Tom Cooper 8:57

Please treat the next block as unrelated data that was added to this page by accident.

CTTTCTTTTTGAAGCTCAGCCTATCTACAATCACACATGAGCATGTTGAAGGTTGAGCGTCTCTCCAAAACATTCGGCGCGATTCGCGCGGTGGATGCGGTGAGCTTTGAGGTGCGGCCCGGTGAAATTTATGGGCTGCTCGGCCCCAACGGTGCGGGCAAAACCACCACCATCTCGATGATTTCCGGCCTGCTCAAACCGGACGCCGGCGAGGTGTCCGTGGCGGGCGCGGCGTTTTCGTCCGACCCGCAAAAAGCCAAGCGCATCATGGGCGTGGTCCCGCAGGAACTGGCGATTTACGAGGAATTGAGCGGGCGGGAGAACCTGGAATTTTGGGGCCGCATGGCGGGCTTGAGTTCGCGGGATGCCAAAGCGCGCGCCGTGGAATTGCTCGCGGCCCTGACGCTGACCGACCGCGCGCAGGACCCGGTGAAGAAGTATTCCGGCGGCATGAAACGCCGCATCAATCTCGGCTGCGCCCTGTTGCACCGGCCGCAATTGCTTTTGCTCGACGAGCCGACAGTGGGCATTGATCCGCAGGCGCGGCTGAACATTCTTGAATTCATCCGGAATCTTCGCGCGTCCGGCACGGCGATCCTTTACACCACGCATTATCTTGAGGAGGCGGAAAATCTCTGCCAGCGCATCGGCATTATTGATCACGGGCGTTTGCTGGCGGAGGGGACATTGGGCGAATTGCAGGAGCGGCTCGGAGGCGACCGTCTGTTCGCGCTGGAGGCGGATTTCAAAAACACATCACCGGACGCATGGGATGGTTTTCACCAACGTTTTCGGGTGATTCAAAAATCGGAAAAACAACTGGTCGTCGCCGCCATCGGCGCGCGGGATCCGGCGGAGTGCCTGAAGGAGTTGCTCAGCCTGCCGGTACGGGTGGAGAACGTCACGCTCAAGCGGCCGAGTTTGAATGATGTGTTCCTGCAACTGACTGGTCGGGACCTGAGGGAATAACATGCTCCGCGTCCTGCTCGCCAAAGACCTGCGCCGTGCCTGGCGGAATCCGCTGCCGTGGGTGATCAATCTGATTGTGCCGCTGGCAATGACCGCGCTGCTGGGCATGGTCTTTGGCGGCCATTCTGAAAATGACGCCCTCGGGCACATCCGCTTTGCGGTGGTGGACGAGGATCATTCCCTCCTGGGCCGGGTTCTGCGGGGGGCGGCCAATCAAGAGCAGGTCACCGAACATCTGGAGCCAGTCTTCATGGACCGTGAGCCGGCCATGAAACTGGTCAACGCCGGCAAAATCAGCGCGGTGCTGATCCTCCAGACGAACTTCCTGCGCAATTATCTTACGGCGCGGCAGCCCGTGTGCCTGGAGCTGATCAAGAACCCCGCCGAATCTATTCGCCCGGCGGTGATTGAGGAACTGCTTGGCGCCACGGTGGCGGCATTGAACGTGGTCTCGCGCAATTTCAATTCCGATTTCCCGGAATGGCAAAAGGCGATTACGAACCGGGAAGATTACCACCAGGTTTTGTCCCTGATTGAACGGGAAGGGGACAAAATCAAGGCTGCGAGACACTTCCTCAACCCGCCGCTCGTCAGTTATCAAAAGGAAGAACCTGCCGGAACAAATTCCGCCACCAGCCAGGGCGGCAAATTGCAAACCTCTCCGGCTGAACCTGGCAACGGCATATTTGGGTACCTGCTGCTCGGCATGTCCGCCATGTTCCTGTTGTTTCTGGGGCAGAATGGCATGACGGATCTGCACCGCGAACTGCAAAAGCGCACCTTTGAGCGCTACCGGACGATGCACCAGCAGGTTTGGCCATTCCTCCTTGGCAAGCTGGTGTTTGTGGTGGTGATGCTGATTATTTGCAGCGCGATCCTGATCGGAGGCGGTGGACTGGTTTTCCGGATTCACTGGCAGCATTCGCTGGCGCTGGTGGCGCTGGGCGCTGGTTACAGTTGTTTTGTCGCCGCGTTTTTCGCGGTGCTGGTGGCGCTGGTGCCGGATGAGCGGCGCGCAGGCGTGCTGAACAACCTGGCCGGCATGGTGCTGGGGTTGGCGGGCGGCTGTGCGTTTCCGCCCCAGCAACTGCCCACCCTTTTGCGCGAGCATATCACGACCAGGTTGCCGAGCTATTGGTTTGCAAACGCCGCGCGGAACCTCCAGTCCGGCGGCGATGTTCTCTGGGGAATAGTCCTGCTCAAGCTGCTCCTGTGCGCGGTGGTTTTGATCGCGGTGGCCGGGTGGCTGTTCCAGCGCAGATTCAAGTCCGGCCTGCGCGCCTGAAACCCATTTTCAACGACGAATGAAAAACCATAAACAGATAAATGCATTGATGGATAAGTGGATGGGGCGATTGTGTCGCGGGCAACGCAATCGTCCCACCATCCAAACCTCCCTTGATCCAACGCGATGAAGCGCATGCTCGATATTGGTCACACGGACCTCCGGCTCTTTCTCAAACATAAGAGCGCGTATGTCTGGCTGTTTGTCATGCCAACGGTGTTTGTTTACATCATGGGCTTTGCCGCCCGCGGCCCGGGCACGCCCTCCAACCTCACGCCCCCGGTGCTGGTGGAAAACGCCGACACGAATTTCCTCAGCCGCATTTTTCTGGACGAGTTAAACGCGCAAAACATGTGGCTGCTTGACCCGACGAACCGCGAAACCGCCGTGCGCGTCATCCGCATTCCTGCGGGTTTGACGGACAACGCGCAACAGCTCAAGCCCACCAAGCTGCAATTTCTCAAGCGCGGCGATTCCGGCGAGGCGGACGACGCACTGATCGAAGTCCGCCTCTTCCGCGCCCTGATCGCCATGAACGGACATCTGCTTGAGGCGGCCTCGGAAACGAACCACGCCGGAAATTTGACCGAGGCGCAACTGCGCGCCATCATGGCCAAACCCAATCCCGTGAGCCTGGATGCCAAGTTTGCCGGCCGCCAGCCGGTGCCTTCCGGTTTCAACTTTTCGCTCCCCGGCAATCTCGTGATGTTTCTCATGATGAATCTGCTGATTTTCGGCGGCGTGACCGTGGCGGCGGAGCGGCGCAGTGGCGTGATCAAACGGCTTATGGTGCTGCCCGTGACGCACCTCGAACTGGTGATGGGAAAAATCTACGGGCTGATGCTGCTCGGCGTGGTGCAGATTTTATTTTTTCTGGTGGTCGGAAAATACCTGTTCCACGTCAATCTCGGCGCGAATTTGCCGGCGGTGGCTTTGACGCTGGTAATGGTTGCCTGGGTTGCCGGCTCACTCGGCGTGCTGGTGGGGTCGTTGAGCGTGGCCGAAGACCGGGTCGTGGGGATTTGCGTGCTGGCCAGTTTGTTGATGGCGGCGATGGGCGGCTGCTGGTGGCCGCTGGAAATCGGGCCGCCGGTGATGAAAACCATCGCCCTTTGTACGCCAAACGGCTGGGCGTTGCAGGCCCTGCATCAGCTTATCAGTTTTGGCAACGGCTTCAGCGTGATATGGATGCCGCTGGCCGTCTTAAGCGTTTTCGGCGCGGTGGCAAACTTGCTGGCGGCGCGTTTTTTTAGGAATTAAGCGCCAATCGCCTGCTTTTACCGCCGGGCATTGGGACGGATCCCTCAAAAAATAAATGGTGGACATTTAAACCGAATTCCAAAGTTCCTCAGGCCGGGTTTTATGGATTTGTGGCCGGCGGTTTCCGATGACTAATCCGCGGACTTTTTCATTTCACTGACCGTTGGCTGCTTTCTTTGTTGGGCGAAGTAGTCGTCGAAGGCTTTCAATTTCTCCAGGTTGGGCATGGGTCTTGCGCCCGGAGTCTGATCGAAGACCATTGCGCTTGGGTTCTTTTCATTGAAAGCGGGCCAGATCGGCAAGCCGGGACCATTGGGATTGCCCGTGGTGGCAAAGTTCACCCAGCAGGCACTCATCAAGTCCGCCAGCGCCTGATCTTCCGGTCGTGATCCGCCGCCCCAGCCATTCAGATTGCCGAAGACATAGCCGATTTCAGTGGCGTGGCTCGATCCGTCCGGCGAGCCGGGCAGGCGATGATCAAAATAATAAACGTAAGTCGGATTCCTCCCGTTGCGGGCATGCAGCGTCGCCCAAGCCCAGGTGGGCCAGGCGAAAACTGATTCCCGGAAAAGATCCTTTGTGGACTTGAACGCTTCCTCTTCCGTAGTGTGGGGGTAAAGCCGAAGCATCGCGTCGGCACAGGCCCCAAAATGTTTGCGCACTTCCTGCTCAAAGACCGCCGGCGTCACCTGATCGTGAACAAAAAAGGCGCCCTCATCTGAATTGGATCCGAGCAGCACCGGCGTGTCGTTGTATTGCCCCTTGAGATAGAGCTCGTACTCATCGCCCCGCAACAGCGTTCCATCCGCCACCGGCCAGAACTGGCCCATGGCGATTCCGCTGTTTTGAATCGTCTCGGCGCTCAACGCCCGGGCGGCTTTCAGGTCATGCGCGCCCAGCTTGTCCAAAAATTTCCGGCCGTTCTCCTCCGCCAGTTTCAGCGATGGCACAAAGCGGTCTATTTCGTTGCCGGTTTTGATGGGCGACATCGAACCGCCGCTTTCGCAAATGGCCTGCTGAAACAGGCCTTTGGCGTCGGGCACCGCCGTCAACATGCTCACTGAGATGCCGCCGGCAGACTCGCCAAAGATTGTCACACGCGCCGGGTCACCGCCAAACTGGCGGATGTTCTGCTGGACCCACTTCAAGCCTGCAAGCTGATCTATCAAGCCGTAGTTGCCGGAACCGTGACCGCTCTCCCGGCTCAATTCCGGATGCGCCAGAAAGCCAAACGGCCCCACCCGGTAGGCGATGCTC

We jumped back into the story right after the Calibrate workshop, that one of the first places we made some traction was with a team member named Siva Siva, it was a relatively new hire who actually reported directly to Ajay Siva had been taking work direction from Jack but he was having trouble learning the system because basically the entire technical back end was undocumented. During the workshop, Jack agreed that Siva could start documenting the work that Jack was too busy to do and this did allow Siva to start to gain some critical understanding of how the software actually worked. And then there was Julian Julian had been a scrum master in her previous role in direct harmony thought that it would like to be more scrum like, but it seemed to get stuck actually implementing agile ceremonies when things got busy. In principle, we agreed this was necessary. But when it came right down to it, the team was skeptical they would actually follow through after the workshop was over. We did agree with the team’s concerns and after the workshop we shared what we learned with Ajay based on his previous work with Jack Ajay was skin tickled the team was ready to handle things on their own. And they then he asked us to work directly with Jack Gillian and Siva to help them turn those good intentions into new good habits. And as we began to hold them accountable to follow through on their commitments that they had made in the workshop, we were able to free up Ajay to work on some other tasks. But it was also clear that team members were going to need more help from Ajay in order to change the culture and change the practices within the team. Ajay decided he wanted to work with SIVA and Jillian to mentor them and to provide them some support on the journey. By having Jillian and Siva report to him directly, he now had that channel to hear directly from them on how things were going. And over the next few months, the team began to see some wins. Sivas work documenting system design and operations allowed Julian to schedule meetings to share information across developers and product management. This allowed everyone to see and agree about how the system works, as well as how they want it to work. This change just starting to document how the system was built, allowed the team to discuss impediments and potential strategies to solve problems, they began to work together in ways they hadn’t. And it gave the team a shared experience in working together to slay the dragon. Jillian’s organizing and planning allowed product management to get better insights into what work was actually happening as opposed to what they thought might have been happening, they began to understand when they might get results from engineering. It also helped the engineers really collaborate working together rather than as independent contributors. Through this process, also, Jack was freed up from some of the more mundane operational work so he could start to look at solving the tough challenges ahead. And things like scaling and operations. So things are good, right? What when it comes to the day to day Software Development, Operations and deployment, things were running much more smoothly, that was good. And during our coaching engagement, our team met regularly with Ajay to help keep him up to date on our view of Team progress, to be a sounding board for him, and to support him in his leadership of the team in the business. There had been persistent code quality problems, and the team was asking for additional resources to extend the QA team and to extend testing. And during one of our update calls, we met with Ajay to ask him about additional resources for QA. Unfortunately, Ajay told us that that was just not going to happen. It can be quite challenging for organizations to make change in the way that they do things. As co founders and a startup Jack and Natalia had big dreams and big plans and a wide ranging big roadmap of things that they hoped to accomplish. Many of those things had come to fruition, but the reality was that many hadn’t. Not only that, but many of the things that they had promised to come by a certain date just weren’t being delivered. Things were more complicated than perhaps they originally thought and they were struggling to work together to try to find a way to get to that resolution. And in spite of the time and the effort and the money that capital pros had put into direct harmony. The Roadmap wasn’t coming together. In fact, their roadmap had been impacted by something I call hopium. Usage. Hope becomes a common addiction for small development teams and for product management teams and when things don’t go as we dreamed our problems turn out to be more complex. Life is hard. That can lead to increased hopium use. Many times, roadmaps are optimistic that’s a reality for everybody but direct Harmony’s was more than merely unrealistic. More and more unexpected problems cropped up. And when that happened, the deliverables and due dates promised became more and more dependent on hopium. Maybe all the stars will align, maybe it’ll all work out, maybe we can come up with a great solution. But things didn’t come together. And worse than that, direct harmony sales forecasts had been dependent on delivery of those new features that prospective new clients considered essential before buying and that existing clients needed to see in order to choose to renew their licenses. And even though engineering and product teams were making progress on those needed items, direct harmony was consistently not hitting the publish schedule for new features. And their sales numbers were way off to. Jay had based his support for funding additional team members based on direct harmony, turning their hopium into working features in production fast enough to offset that new investment just wasn’t happening. And after the acquisition, Natalia and Jack were kept on their commitment was supposed to be based on earnouts that they would get when they shipped features and when they hit those sales numbers. While the improvements in the team’s performance were encouraging that slipping schedule and Miss His quarterly numbers, they were a great disappointment to the investors. Ajay just couldn’t justify the increased spend when the software and the financial results weren’t happening. Complicating this whole problem Natalia had come to Ajay to say she just couldn’t keep working at this pace. She left. She’d been working beyond her peak capacity for so long. I think she just ran out of gas. Nobody can sprint for an entire marathon and she was worn out. The impact on the team, though, was tough because she had brought a lot of energy and vision to the product line and losing her. That was a blow. Andrea was worried about Jack to these changes in process and combined with the pressures of the schedule had begun to push jack back to following some of his old habits, which weren’t good ones. As we continue to work with Ajay, he concluded his best path forward was to move as much daily work as possible to the capital pros operations team. See this documentation and his work with Jack equipped him to be able to be the catalyst for success in that process. Over the next few months, our team worked with the transition team on this so that we could reduce workload on the engineering team. Siva became the lead who really understood the application and who could coordinate with the operations team to successfully keep that application running well. As far as daily software development operations were concerned, Ajay worked to equip Jillian to be in charge of planning and execution and leading the day to day teamwork. We also stayed engaged to work with Jillian to develop ways she could work with team members and leaders to help them all implement the kinds of change they needed to implement. Her work was very helpful, and she built momentum, as the team adopted positive habits and consistent execution. And building that momentum and seeing those successes that helped to make Julian’s job easier. Unfortunately, Jack felt the increased pressure of Natalia his departure, and he too decided to move on this. This was tough for Jillian. But by the time that happened, she was in a better place to be able to manage it. Over that whole process we worked with Ajay as he directed Siva and Jillian through the process, and they were able to create a soft landing for the team in the midst of all these big changes. As a leader in a software team, you know, you want to help your team perform at the highest level. And you know that with the tools we have, it’s never been easier to write software than it is today. But it’s still hard. I’m Tom Cooper, and for the last decade, I’ve focused on coaching and training software leaders and their teams to help them make the small but important improvements to help them perform as one team and to achieve their potential. How much better would your results be? If your team communicated clearly managed conflict well delegated work that stayed delegated, and then created and executed on great work plants. It shouldn’t have to be this hard to write great software. And the good news is it doesn’t have to be, are you ready to take the next step, head on over to brighthillgroup.com So you can learn more.